What Is A Bifurcated Appraisal?
A Bifurcated Appraisal is when one party inspects the property, and a separate party completes the appraisal from their desk.
Why Split Up The Responsibilities?
Banks and lenders tell us that the home appraisal is what slows down the loan approval process - and that having 2 separate parties working on the appraisal speeds up the process. What they won’t say is that hiring anyone to do the inspection (there are no regulations on who can inspect the property in a bifurcated appraisal - it could be a grocery delivery driver) means they can pay less for the inspection, and only pay a licensed appraiser to complete the report - thus lowering their own cost.
What Could Go Wrong?
If the inspection is done incorrectly and that incorrect data is passed to the appraiser, the appraisal will be inaccurate. Looking deeper into how this could happen, let’s look at appraisal codes for condition levels.
Fannie Mae has what they call UAD (Uniform Appraisal Dataset) which are codes for condition levels, quality, etc and these codes are used in the reporting of appraisals to Fannie Mae. As an appraiser, the software we use has access to other appraisers that have used the same comparable’s and shows ratings used by peers in the industry. When a comparable is used by several appraisers - there are often several different ratings for the same property.
This becomes a problem when another appraiser is using the rating from a peer who may see things a little differently. For instance, one appraiser may look at a property and rate it as a C3 condition level, while another appraiser may look at the same property and rate it as a C4 condition level. As long as the appraiser rating the property at C3 also rates the subject and other comparable’s by the same metric - the appraisal will still be reliable. However, if the appraiser rating the comparable’s sees them at a C3 level, but the subject is rated by a different person who rates it at a C4 level when it is actually the same/similar condition as the comparable’s - the value would likely be inaccurate.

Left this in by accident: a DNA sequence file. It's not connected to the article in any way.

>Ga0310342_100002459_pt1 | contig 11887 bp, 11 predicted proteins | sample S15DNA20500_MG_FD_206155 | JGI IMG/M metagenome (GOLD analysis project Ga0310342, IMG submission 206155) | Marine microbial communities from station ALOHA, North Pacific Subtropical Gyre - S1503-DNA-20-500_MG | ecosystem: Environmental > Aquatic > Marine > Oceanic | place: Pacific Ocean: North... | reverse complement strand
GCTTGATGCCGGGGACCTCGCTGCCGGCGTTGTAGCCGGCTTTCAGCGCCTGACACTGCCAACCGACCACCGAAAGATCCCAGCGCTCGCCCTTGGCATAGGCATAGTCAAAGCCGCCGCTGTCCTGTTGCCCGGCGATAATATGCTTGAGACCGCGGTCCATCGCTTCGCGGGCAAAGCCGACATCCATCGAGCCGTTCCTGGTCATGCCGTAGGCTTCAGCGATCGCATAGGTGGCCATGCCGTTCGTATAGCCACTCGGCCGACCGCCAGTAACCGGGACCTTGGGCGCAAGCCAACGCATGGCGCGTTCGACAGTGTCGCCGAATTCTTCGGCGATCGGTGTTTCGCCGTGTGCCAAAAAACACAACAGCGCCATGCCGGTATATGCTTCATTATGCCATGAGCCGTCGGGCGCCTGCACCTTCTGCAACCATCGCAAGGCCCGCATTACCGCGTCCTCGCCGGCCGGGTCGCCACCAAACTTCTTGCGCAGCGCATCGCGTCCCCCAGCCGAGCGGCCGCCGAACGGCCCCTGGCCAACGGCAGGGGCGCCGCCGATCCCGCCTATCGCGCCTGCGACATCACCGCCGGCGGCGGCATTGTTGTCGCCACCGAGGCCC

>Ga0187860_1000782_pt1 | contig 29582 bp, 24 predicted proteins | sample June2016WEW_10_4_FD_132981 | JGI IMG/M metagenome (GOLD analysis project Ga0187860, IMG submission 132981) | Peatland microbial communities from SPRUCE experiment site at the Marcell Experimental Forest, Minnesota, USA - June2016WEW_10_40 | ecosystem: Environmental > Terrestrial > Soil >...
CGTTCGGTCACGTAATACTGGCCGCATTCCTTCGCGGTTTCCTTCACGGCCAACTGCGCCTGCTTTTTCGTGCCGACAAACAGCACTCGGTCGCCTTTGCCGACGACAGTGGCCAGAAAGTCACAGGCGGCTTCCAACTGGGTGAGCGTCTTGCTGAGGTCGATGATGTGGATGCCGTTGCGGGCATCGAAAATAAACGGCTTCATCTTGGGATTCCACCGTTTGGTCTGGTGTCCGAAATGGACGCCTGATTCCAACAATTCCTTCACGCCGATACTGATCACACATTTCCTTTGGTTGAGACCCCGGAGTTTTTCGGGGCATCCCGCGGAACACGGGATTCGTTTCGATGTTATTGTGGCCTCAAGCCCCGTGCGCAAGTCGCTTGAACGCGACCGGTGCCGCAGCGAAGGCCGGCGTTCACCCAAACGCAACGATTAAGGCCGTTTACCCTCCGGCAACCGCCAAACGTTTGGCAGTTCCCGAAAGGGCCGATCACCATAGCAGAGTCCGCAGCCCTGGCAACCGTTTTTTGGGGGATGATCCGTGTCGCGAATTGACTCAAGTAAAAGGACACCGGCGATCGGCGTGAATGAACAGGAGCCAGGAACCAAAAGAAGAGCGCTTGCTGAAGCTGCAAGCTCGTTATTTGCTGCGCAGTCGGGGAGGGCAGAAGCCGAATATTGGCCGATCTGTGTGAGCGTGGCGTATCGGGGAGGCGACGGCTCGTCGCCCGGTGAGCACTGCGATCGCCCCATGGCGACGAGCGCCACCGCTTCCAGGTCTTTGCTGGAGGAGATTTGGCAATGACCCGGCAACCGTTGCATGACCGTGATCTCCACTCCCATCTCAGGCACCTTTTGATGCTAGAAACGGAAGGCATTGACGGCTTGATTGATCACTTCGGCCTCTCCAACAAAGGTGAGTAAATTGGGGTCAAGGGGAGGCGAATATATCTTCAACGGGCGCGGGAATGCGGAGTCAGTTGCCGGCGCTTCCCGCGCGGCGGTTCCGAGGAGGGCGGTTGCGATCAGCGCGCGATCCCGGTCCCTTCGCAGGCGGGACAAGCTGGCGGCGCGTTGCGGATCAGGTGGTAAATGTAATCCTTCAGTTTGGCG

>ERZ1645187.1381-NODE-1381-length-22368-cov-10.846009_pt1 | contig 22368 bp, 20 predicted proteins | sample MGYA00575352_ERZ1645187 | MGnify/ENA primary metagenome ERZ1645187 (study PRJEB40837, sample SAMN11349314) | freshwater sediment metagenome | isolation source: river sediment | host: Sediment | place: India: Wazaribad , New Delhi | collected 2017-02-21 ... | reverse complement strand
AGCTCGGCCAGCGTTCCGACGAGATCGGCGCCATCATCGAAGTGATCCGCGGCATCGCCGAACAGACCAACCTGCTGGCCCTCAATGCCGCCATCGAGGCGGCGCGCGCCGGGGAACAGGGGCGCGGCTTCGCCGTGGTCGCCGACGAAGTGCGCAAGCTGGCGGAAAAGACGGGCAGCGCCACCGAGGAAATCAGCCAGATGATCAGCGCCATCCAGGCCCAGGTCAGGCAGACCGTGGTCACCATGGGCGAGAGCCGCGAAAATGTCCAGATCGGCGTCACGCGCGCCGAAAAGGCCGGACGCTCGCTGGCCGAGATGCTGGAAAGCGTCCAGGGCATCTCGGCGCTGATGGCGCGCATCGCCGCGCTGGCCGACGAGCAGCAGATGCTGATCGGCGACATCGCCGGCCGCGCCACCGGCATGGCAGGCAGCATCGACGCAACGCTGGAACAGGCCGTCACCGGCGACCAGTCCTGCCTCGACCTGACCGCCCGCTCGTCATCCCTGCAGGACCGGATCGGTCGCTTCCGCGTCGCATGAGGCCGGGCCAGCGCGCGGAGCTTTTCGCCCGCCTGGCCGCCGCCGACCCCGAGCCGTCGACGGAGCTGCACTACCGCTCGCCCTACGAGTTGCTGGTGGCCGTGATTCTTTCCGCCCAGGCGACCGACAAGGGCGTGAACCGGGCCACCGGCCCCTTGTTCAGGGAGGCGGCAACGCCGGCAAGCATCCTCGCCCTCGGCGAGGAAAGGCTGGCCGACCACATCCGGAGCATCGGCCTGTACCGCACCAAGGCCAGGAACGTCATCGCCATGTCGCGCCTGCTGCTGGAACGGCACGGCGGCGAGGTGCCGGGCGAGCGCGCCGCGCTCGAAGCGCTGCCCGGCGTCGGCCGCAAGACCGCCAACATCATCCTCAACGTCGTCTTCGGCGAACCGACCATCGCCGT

In another example, a realtor could do the appraisal inspection, send a glowing biased report to the appraiser, and the appraisal is written based on the realtor’s opinion of quality and condition and could be overvalued.
Appraisers who choose to do bifurcated appraisals can add disclaimers on the appraisal. This would noted as an Extraordinary Assumption “The Uniform Standards of Professional Appraisal Practice (USPAP) defines an extraordinary assumption as: “An assumption, directly related to a specific assignment, as of the effective date of the appraisal results, which, if found to be false, could alter the appraiser’s opinions or conclusions.”, noting the appraiser is relying on the inspection by a [third party] and if the inspection is inaccurate then the results of the appraisal could change.
However, those same appraisers take on additional risk. If an appraisal is found to be inaccurate, the repercussions for the party doing the inspection - none. However an appraiser who signs off on an inaccurate appraisal can be put on a ‘Do Not Use’ list for Fannie Mae, FHA and other, the appraiser can be called before the appraisal board, the appraiser can be required to take additional education, or the appraiser can have their certification suspended, revoked or in extreme cases - could be sued for damages from the bank and/or mortgage company.
When Is A Bifurcated Appraisal A Good Option?
According to AppraisalBuzz, if there is a risk of a shortage of well -trained, licensed, or certified appraisers, a bifurcated appraisal opens the opportunity to allow trainees to perform inspections under the guidance and accountability of their supervisor. Under the current practices, no one will allow trainees to inspect.
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